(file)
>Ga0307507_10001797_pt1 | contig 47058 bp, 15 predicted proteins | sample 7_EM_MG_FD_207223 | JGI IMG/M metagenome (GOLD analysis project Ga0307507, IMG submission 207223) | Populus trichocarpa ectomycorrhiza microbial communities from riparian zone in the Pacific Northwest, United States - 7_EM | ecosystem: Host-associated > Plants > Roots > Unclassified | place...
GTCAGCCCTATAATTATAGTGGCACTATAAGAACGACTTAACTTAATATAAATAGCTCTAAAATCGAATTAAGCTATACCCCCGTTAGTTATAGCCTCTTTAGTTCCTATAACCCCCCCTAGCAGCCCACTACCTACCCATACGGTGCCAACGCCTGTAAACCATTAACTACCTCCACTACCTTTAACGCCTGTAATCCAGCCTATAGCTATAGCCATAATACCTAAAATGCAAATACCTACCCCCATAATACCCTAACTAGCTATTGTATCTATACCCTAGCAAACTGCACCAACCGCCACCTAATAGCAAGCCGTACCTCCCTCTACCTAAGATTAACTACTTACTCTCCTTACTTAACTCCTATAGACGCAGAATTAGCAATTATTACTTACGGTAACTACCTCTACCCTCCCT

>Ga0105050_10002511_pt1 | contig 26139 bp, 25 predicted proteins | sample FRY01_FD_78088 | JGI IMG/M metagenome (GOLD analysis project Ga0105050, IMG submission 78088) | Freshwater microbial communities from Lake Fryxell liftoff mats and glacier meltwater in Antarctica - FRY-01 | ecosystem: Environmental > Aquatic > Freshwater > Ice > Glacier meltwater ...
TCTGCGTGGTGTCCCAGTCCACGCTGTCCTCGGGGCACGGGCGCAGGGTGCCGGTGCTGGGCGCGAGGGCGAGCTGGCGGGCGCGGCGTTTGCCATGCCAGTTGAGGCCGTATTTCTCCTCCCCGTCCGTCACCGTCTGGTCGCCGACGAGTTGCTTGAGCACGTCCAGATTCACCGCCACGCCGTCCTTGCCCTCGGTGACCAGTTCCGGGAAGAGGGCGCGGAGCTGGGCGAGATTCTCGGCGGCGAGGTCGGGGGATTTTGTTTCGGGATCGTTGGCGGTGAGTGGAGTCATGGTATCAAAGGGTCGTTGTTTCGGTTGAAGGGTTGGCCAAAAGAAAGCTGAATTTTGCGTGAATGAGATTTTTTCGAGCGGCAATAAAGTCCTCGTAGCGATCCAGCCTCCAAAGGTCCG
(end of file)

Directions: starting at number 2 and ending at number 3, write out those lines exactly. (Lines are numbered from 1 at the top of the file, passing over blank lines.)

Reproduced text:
GTCAGCCCTATAATTATAGTGGCACTATAAGAACGACTTAACTTAATATAAATAGCTCTAAAATCGAATTAAGCTATACCCCCGTTAGTTATAGCCTCTTTAGTTCCTATAACCCCCCCTAGCAGCCCACTACCTACCCATACGGTGCCAACGCCTGTAAACCATTAACTACCTCCACTACCTTTAACGCCTGTAATCCAGCCTATAGCTATAGCCATAATACCTAAAATGCAAATACCTACCCCCATAATACCCTAACTAGCTATTGTATCTATACCCTAGCAAACTGCACCAACCGCCACCTAATAGCAAGCCGTACCTCCCTCTACCTAAGATTAACTACTTACTCTCCTTACTTAACTCCTATAGACGCAGAATTAGCAATTATTACTTACGGTAACTACCTCTACCCTCCCT

>Ga0105050_10002511_pt1 | contig 26139 bp, 25 predicted proteins | sample FRY01_FD_78088 | JGI IMG/M metagenome (GOLD analysis project Ga0105050, IMG submission 78088) | Freshwater microbial communities from Lake Fryxell liftoff mats and glacier meltwater in Antarctica - FRY-01 | ecosystem: Environmental > Aquatic > Freshwater > Ice > Glacier meltwater ...